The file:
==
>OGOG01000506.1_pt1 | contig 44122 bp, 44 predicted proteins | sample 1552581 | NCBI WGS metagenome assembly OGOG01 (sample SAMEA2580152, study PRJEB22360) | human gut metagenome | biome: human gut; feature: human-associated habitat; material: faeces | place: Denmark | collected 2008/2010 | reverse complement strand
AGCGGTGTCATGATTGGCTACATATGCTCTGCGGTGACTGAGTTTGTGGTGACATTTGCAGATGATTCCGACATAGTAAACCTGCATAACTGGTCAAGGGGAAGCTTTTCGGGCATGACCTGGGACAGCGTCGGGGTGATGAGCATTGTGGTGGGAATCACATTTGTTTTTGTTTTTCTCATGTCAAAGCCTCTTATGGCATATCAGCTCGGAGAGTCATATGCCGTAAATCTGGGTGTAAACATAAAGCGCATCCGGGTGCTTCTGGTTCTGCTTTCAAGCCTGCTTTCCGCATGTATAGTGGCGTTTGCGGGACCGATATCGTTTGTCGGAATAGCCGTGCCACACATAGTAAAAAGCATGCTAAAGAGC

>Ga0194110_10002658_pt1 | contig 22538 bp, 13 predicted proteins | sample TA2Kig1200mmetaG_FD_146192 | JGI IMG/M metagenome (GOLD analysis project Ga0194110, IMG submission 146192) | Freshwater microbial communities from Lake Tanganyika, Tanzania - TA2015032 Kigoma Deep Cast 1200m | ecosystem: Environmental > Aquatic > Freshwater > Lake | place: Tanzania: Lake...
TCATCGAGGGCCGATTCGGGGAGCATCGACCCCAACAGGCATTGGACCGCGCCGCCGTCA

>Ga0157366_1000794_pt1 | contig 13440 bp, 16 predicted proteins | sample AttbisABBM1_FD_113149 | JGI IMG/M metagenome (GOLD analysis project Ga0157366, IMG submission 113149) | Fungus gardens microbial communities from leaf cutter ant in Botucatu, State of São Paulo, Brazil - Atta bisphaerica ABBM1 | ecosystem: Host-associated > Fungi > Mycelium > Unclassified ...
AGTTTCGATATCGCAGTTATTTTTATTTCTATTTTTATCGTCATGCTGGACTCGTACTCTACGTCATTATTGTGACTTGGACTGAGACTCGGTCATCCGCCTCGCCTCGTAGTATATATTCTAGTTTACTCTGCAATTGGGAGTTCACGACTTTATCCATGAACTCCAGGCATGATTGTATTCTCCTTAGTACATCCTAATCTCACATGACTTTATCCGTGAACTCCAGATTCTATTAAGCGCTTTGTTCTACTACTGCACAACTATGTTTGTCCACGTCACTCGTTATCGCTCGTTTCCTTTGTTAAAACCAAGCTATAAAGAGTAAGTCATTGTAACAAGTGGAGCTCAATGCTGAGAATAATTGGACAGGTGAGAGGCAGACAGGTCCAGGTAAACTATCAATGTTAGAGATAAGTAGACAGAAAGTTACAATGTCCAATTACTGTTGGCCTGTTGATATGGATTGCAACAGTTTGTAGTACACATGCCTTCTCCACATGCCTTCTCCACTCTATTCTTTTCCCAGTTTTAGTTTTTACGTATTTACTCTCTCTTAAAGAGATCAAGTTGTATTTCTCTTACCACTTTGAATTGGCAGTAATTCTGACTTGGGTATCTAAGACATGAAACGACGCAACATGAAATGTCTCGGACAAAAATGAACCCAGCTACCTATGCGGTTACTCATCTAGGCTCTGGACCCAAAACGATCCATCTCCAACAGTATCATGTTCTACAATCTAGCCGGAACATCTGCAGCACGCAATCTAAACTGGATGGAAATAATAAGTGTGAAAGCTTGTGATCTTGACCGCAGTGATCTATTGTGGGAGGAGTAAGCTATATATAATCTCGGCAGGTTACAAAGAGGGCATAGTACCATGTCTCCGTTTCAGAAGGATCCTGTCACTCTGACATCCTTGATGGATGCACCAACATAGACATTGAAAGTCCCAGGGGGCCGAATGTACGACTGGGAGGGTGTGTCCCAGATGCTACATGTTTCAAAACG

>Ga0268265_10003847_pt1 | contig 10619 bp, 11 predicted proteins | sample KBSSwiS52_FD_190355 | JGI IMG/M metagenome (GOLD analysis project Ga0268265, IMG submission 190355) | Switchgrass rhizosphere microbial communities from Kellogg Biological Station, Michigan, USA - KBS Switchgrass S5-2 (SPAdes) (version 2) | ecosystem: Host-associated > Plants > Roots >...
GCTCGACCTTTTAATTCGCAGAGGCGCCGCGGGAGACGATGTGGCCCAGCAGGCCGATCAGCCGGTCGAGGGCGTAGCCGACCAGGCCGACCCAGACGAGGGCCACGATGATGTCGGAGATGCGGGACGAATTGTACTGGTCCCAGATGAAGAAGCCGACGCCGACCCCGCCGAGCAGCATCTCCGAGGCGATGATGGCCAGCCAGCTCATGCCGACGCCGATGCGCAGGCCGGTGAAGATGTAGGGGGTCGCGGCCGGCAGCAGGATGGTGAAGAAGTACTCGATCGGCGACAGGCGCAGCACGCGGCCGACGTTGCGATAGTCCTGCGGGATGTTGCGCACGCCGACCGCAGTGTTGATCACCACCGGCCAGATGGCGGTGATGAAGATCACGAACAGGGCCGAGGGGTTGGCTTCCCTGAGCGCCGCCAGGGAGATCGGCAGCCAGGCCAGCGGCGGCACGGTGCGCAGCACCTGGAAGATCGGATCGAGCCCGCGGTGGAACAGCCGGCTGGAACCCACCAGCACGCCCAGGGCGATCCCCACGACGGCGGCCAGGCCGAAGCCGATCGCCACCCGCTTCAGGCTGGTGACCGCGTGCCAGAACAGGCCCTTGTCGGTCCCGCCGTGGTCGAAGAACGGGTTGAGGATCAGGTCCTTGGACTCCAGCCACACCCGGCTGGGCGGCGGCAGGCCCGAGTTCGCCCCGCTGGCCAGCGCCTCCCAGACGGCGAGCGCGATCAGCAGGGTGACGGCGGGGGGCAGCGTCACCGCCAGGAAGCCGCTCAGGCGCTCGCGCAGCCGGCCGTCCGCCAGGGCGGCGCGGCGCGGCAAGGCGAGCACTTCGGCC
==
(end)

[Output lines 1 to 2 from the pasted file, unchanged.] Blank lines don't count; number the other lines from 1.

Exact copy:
>OGOG01000506.1_pt1 | contig 44122 bp, 44 predicted proteins | sample 1552581 | NCBI WGS metagenome assembly OGOG01 (sample SAMEA2580152, study PRJEB22360) | human gut metagenome | biome: human gut; feature: human-associated habitat; material: faeces | place: Denmark | collected 2008/2010 | reverse complement strand
AGCGGTGTCATGATTGGCTACATATGCTCTGCGGTGACTGAGTTTGTGGTGACATTTGCAGATGATTCCGACATAGTAAACCTGCATAACTGGTCAAGGGGAAGCTTTTCGGGCATGACCTGGGACAGCGTCGGGGTGATGAGCATTGTGGTGGGAATCACATTTGTTTTTGTTTTTCTCATGTCAAAGCCTCTTATGGCATATCAGCTCGGAGAGTCATATGCCGTAAATCTGGGTGTAAACATAAAGCGCATCCGGGTGCTTCTGGTTCTGCTTTCAAGCCTGCTTTCCGCATGTATAGTGGCGTTTGCGGGACCGATATCGTTTGTCGGAATAGCCGTGCCACACATAGTAAAAAGCATGCTAAAGAGC